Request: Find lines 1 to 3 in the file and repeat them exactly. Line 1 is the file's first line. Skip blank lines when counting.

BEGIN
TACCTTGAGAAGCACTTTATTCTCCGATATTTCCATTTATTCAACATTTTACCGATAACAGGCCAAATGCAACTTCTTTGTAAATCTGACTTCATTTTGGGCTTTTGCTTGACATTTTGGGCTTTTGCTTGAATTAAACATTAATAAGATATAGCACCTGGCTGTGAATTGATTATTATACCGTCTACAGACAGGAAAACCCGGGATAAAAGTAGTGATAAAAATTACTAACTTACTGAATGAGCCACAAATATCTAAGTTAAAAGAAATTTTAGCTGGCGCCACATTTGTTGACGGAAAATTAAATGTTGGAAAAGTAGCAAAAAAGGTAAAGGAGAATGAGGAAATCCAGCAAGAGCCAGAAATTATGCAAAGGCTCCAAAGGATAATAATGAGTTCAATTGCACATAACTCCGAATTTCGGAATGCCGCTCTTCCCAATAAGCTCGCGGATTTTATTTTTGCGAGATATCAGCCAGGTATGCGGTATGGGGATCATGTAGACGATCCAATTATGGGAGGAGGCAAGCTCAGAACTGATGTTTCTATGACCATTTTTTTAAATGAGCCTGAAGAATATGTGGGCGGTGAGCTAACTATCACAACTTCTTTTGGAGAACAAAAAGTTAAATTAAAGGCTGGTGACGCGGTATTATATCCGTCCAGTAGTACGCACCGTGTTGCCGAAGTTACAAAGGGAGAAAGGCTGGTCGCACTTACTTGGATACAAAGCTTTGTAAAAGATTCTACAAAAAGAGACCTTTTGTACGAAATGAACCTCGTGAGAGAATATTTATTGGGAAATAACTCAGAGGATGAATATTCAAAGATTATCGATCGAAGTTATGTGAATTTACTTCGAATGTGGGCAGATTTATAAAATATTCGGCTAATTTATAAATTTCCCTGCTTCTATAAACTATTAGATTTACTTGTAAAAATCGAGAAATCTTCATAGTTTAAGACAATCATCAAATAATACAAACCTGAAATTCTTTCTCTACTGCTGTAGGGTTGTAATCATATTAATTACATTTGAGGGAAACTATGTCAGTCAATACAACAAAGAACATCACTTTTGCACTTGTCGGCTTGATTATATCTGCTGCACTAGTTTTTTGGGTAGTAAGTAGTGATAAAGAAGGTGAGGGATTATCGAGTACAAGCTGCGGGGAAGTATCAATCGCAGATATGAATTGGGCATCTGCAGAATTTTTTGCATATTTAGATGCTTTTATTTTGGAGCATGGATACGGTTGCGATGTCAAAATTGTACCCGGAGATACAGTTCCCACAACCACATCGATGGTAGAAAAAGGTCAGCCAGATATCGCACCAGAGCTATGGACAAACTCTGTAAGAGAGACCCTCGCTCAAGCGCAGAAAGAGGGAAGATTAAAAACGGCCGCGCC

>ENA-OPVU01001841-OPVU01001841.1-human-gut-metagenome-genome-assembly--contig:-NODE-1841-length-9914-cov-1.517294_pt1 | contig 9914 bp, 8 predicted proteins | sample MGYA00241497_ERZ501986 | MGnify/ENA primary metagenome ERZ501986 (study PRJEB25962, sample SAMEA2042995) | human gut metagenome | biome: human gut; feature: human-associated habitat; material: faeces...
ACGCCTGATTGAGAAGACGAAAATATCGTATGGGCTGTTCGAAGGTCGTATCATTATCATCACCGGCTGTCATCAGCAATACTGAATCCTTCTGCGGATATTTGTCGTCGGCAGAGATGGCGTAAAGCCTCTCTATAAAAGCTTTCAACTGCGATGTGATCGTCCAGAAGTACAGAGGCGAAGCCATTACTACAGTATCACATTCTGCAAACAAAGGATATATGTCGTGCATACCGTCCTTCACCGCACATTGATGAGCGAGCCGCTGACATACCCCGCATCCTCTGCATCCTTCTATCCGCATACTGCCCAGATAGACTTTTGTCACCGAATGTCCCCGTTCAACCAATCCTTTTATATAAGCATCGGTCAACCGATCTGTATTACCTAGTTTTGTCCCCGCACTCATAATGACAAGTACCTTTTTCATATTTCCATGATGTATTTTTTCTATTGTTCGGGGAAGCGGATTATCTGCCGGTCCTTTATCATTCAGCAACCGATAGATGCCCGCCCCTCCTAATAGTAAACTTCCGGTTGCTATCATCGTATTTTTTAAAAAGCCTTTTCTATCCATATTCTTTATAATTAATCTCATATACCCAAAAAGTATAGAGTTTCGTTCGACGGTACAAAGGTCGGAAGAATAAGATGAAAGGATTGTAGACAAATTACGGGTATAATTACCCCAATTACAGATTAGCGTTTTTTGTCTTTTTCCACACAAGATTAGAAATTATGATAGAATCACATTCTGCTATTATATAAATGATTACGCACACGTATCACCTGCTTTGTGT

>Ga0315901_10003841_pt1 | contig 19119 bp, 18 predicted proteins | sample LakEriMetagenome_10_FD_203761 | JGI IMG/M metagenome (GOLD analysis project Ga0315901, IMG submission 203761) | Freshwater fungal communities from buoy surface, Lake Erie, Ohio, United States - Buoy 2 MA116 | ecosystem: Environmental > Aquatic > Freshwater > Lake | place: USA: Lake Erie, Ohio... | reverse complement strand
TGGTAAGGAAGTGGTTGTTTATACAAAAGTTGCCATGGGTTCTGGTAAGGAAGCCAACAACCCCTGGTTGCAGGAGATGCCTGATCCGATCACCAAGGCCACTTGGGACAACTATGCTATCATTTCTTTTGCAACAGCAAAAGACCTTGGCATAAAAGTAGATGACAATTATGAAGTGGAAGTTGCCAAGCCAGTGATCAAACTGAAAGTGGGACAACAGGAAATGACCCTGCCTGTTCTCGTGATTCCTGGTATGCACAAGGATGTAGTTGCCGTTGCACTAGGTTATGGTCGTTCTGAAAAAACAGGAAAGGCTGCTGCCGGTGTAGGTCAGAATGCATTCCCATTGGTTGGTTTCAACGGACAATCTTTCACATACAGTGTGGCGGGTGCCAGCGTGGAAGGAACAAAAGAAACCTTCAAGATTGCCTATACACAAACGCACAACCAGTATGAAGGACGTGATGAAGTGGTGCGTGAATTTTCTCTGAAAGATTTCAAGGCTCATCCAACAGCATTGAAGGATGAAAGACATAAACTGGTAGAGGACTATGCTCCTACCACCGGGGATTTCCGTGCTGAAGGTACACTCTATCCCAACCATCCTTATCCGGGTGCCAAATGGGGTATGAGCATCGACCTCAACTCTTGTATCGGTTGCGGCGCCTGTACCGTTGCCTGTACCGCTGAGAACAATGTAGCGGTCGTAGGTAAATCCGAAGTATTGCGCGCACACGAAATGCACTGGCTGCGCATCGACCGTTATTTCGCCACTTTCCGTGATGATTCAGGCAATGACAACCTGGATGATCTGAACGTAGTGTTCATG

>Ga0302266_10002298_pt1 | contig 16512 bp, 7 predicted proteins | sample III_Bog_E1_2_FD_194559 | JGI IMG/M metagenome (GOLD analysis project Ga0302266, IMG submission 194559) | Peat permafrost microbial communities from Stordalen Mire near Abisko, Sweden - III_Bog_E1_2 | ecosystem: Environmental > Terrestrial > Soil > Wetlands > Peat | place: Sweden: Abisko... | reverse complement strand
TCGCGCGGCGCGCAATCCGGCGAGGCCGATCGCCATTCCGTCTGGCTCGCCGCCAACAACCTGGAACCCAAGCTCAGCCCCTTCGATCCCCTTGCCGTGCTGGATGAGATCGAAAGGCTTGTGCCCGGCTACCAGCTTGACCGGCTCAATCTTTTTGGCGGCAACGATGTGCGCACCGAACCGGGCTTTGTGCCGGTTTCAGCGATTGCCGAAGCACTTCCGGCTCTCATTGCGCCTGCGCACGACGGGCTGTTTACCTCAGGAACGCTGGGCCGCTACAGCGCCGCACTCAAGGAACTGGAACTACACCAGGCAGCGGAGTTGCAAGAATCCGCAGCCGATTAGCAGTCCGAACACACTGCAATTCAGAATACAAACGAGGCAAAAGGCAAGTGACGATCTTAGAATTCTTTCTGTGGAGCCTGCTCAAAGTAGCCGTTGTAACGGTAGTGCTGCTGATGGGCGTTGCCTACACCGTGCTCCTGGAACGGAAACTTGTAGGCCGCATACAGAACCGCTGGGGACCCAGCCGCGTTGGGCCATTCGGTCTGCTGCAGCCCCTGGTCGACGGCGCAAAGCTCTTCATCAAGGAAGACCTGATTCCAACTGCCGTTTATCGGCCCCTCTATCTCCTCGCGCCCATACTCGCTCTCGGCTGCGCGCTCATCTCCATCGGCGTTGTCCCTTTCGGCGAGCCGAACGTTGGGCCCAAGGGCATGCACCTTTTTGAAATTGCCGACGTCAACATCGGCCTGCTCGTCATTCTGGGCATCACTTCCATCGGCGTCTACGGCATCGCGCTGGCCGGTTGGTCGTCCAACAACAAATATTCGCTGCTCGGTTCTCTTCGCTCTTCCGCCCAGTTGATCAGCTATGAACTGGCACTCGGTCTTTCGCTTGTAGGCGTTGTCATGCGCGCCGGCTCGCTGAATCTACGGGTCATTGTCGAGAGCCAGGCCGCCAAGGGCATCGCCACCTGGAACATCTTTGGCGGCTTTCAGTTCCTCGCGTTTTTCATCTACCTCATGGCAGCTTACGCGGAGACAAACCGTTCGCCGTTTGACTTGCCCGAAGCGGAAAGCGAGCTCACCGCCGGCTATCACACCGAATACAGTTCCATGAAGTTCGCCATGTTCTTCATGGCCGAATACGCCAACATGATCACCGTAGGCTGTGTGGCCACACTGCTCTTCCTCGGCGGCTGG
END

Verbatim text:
TACCTTGAGAAGCACTTTATTCTCCGATATTTCCATTTATTCAACATTTTACCGATAACAGGCCAAATGCAACTTCTTTGTAAATCTGACTTCATTTTGGGCTTTTGCTTGACATTTTGGGCTTTTGCTTGAATTAAACATTAATAAGATATAGCACCTGGCTGTGAATTGATTATTATACCGTCTACAGACAGGAAAACCCGGGATAAAAGTAGTGATAAAAATTACTAACTTACTGAATGAGCCACAAATATCTAAGTTAAAAGAAATTTTAGCTGGCGCCACATTTGTTGACGGAAAATTAAATGTTGGAAAAGTAGCAAAAAAGGTAAAGGAGAATGAGGAAATCCAGCAAGAGCCAGAAATTATGCAAAGGCTCCAAAGGATAATAATGAGTTCAATTGCACATAACTCCGAATTTCGGAATGCCGCTCTTCCCAATAAGCTCGCGGATTTTATTTTTGCGAGATATCAGCCAGGTATGCGGTATGGGGATCATGTAGACGATCCAATTATGGGAGGAGGCAAGCTCAGAACTGATGTTTCTATGACCATTTTTTTAAATGAGCCTGAAGAATATGTGGGCGGTGAGCTAACTATCACAACTTCTTTTGGAGAACAAAAAGTTAAATTAAAGGCTGGTGACGCGGTATTATATCCGTCCAGTAGTACGCACCGTGTTGCCGAAGTTACAAAGGGAGAAAGGCTGGTCGCACTTACTTGGATACAAAGCTTTGTAAAAGATTCTACAAAAAGAGACCTTTTGTACGAAATGAACCTCGTGAGAGAATATTTATTGGGAAATAACTCAGAGGATGAATATTCAAAGATTATCGATCGAAGTTATGTGAATTTACTTCGAATGTGGGCAGATTTATAAAATATTCGGCTAATTTATAAATTTCCCTGCTTCTATAAACTATTAGATTTACTTGTAAAAATCGAGAAATCTTCATAGTTTAAGACAATCATCAAATAATACAAACCTGAAATTCTTTCTCTACTGCTGTAGGGTTGTAATCATATTAATTACATTTGAGGGAAACTATGTCAGTCAATACAACAAAGAACATCACTTTTGCACTTGTCGGCTTGATTATATCTGCTGCACTAGTTTTTTGGGTAGTAAGTAGTGATAAAGAAGGTGAGGGATTATCGAGTACAAGCTGCGGGGAAGTATCAATCGCAGATATGAATTGGGCATCTGCAGAATTTTTTGCATATTTAGATGCTTTTATTTTGGAGCATGGATACGGTTGCGATGTCAAAATTGTACCCGGAGATACAGTTCCCACAACCACATCGATGGTAGAAAAAGGTCAGCCAGATATCGCACCAGAGCTATGGACAAACTCTGTAAGAGAGACCCTCGCTCAAGCGCAGAAAGAGGGAAGATTAAAAACGGCCGCGCC

>ENA-OPVU01001841-OPVU01001841.1-human-gut-metagenome-genome-assembly--contig:-NODE-1841-length-9914-cov-1.517294_pt1 | contig 9914 bp, 8 predicted proteins | sample MGYA00241497_ERZ501986 | MGnify/ENA primary metagenome ERZ501986 (study PRJEB25962, sample SAMEA2042995) | human gut metagenome | biome: human gut; feature: human-associated habitat; material: faeces...
ACGCCTGATTGAGAAGACGAAAATATCGTATGGGCTGTTCGAAGGTCGTATCATTATCATCACCGGCTGTCATCAGCAATACTGAATCCTTCTGCGGATATTTGTCGTCGGCAGAGATGGCGTAAAGCCTCTCTATAAAAGCTTTCAACTGCGATGTGATCGTCCAGAAGTACAGAGGCGAAGCCATTACTACAGTATCACATTCTGCAAACAAAGGATATATGTCGTGCATACCGTCCTTCACCGCACATTGATGAGCGAGCCGCTGACATACCCCGCATCCTCTGCATCCTTCTATCCGCATACTGCCCAGATAGACTTTTGTCACCGAATGTCCCCGTTCAACCAATCCTTTTATATAAGCATCGGTCAACCGATCTGTATTACCTAGTTTTGTCCCCGCACTCATAATGACAAGTACCTTTTTCATATTTCCATGATGTATTTTTTCTATTGTTCGGGGAAGCGGATTATCTGCCGGTCCTTTATCATTCAGCAACCGATAGATGCCCGCCCCTCCTAATAGTAAACTTCCGGTTGCTATCATCGTATTTTTTAAAAAGCCTTTTCTATCCATATTCTTTATAATTAATCTCATATACCCAAAAAGTATAGAGTTTCGTTCGACGGTACAAAGGTCGGAAGAATAAGATGAAAGGATTGTAGACAAATTACGGGTATAATTACCCCAATTACAGATTAGCGTTTTTTGTCTTTTTCCACACAAGATTAGAAATTATGATAGAATCACATTCTGCTATTATATAAATGATTACGCACACGTATCACCTGCTTTGTGT